History of Gillnetting and Problems
Gillnetting is a method of fishing with gill nets (or gillnets). “Gillnet” is a type of net that is used in oceans and some fresh waters by commercial
fishermen and by some artisanal fishermen (fisherman that fish small-scale.) Gillnets are large panels of net that are placed vertically in water a fish
gets stuck in them. Fish can be stuck in one of three ways: they can be wedged (when mesh holds them around the body), gilled (when mesh slips beyond gills
and they can’t swim back), and they can get tangled by fins, teeth or other protrusions.
Gillnets are old fishing tools and we have archaeological evidence from the Middle East that proves so. Native fishermen of North America made their nets
of nettles and the inner bark of cedar. To make the net stand vertically, they tied rocks to the bottom edge of the net and pieces of wood at the upper
part. Ends of nets were suspended from a shore or between two boats. Japanese used gillnets for over 3,000 years. Vikings used gillnets to catch herrings
and fishermen from the Shetland Islands use the same type of gillnets which they “inherited” while the Shetland Islands were settled by Vikings. Fishermen
from other places also used gillnets since the ancient times.
Colonial America inherited its gillnets from immigrant fishermen from northern Europe and the Mediterranean which brought they types and styles of net
fishing. These fishermen used 8m long boats on Colombia River which were powered by oars and sails (row-sail boats.) I the early 20th century, steamboats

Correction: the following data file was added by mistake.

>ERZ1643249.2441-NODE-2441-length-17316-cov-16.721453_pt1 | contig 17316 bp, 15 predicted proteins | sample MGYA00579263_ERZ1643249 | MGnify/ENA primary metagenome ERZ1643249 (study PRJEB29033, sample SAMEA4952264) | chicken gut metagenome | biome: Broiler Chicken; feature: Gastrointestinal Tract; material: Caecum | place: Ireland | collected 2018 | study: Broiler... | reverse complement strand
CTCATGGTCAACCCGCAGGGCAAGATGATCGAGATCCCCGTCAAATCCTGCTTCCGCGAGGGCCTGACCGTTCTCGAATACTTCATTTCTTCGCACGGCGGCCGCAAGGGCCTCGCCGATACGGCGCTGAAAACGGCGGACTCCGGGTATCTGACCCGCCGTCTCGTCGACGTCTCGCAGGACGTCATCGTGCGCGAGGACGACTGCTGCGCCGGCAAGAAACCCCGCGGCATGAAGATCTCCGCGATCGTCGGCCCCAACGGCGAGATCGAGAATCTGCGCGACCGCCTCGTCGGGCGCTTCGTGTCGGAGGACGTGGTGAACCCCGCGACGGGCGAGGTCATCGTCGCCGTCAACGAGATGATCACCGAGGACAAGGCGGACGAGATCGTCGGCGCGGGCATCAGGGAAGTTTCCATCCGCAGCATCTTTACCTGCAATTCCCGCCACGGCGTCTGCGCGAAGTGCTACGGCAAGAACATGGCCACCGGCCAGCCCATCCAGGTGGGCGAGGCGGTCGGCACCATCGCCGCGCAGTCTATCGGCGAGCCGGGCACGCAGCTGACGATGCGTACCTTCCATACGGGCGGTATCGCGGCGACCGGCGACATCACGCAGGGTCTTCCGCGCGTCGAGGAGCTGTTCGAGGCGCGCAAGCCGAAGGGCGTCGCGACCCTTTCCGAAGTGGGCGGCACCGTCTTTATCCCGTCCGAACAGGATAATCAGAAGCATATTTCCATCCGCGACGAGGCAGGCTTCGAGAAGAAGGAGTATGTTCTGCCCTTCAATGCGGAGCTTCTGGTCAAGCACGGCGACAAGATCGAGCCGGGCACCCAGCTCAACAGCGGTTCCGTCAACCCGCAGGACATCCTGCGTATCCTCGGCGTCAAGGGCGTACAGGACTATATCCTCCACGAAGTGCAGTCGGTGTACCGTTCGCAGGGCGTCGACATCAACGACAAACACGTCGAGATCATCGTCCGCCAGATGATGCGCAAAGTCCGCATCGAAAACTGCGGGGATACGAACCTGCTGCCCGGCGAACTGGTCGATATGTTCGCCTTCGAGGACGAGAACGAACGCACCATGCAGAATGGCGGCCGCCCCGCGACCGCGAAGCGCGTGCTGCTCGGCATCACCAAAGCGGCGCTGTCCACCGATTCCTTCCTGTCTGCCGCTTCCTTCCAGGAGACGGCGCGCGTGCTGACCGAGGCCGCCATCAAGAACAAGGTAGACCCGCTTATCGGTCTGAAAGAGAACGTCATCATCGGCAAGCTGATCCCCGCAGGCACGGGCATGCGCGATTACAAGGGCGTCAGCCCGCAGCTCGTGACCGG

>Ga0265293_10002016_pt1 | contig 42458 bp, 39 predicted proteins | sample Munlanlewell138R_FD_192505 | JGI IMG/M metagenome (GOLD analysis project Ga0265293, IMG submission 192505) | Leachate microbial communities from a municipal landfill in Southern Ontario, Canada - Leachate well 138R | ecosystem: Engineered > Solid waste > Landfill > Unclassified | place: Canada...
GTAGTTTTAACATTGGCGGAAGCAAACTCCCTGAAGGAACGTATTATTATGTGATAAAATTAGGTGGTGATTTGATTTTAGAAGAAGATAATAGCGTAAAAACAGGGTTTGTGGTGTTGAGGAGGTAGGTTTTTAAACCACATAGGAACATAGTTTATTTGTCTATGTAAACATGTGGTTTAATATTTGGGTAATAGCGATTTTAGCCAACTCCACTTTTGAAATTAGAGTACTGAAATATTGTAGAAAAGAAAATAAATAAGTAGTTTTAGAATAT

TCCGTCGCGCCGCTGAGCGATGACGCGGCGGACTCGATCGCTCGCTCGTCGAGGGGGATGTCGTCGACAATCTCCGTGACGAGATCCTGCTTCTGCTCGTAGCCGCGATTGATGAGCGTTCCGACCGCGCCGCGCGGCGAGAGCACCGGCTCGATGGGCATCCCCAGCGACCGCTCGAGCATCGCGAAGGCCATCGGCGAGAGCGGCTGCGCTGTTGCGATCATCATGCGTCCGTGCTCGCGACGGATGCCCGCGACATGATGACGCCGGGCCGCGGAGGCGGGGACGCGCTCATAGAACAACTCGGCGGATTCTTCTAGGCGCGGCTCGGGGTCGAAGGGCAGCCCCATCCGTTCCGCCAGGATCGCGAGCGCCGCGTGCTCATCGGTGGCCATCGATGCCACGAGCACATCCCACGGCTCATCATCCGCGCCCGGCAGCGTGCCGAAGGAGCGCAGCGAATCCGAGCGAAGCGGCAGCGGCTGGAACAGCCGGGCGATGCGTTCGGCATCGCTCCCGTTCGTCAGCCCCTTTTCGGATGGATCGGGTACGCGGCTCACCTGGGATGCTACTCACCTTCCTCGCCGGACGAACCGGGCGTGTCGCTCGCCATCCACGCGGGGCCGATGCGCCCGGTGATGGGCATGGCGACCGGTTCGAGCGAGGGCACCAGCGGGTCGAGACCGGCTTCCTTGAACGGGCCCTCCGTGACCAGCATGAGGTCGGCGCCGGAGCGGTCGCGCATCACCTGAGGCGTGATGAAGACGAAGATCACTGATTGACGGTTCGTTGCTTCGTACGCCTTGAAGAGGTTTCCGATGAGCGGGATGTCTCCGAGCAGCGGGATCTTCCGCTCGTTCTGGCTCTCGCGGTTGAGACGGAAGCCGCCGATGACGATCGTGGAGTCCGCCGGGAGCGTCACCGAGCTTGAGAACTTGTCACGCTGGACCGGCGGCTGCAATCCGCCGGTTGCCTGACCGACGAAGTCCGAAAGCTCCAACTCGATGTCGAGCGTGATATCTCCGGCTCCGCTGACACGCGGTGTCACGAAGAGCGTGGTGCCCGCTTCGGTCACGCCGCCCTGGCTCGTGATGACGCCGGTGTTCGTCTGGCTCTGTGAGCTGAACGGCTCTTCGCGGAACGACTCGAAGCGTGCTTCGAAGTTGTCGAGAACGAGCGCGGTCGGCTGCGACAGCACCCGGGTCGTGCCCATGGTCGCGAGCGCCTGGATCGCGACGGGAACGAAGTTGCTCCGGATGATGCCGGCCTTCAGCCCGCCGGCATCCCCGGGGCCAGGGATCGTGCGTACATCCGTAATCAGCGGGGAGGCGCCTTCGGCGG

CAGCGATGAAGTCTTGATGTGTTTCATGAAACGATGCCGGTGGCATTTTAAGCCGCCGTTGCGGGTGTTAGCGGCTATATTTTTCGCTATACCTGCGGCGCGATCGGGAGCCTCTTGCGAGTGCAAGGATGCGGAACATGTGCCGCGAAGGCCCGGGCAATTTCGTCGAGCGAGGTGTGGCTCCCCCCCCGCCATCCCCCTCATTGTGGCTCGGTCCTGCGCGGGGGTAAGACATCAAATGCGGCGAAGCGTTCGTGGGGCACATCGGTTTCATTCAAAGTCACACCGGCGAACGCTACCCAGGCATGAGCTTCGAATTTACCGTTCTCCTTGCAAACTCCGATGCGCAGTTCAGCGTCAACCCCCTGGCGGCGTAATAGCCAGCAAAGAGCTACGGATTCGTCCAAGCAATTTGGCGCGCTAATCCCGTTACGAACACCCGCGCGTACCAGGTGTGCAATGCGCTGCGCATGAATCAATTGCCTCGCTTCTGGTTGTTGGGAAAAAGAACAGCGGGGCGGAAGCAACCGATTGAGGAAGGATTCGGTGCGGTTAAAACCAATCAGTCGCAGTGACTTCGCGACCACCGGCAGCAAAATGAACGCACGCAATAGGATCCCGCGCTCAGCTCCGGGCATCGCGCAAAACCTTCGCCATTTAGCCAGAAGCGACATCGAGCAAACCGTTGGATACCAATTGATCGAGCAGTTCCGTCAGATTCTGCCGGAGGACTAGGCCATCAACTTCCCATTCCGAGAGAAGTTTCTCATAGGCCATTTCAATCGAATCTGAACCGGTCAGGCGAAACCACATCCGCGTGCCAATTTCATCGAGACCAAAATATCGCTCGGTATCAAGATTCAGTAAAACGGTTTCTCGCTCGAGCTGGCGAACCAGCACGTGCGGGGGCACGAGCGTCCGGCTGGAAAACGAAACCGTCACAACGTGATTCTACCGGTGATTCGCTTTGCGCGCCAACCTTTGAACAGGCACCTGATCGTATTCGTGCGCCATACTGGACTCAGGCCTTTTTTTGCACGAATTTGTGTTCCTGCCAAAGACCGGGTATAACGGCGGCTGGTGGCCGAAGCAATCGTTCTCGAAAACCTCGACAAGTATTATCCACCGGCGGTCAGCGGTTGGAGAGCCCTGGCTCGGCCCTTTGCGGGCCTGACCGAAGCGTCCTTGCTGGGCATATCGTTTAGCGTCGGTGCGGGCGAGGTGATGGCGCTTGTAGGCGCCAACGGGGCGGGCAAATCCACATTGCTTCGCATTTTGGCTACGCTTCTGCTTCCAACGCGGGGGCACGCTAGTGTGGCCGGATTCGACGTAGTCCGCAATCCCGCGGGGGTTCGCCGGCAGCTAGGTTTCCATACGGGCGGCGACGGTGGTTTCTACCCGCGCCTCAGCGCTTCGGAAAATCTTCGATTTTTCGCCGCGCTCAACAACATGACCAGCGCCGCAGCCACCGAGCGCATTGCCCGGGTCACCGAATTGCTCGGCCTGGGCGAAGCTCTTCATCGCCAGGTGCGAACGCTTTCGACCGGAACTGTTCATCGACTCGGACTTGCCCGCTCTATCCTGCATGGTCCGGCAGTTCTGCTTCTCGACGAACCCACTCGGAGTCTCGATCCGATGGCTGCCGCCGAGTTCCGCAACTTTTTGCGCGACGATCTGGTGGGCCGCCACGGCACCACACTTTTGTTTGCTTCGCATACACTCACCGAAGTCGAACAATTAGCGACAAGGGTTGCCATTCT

were used to drag these small boats to the place rich with fish and, at the end of the day, they would drag them back – full with fish.
By the 1930s, the row-sail boats were almost completely replaced with gas powered boats. This and invention of the powered drum (a circular device which is
placed to the side of the boat and which draws in the nets without use of human power) in 1930s, improved gillnetting because it allowed fishermen to fish
in areas they had previously been unable to go. World War II, with all bad it brought, improved navigation and communication devices which also improved
fishing after the war. Invention and improvement of synthetic fibers like nylon, improved gillnets directly by making them lighter, stronger and cheaper.
Problem with nylon nets is one of its advances – they last longer. This is good when they are in use but if they are lost they can last for years before
they are destroyed by currents and strong enough fish. This leads to “ghost fishing” - nylon net gets caught in rocks or reefs and corals and can catch
sea-life in it which has not strength to break free. Nets then restrict movement of sea life caught like this which can then starve to death or become
lacerated by nylon and infected. Those that must return to surface to breathe can suffocate. There is still no successful solution for this problem.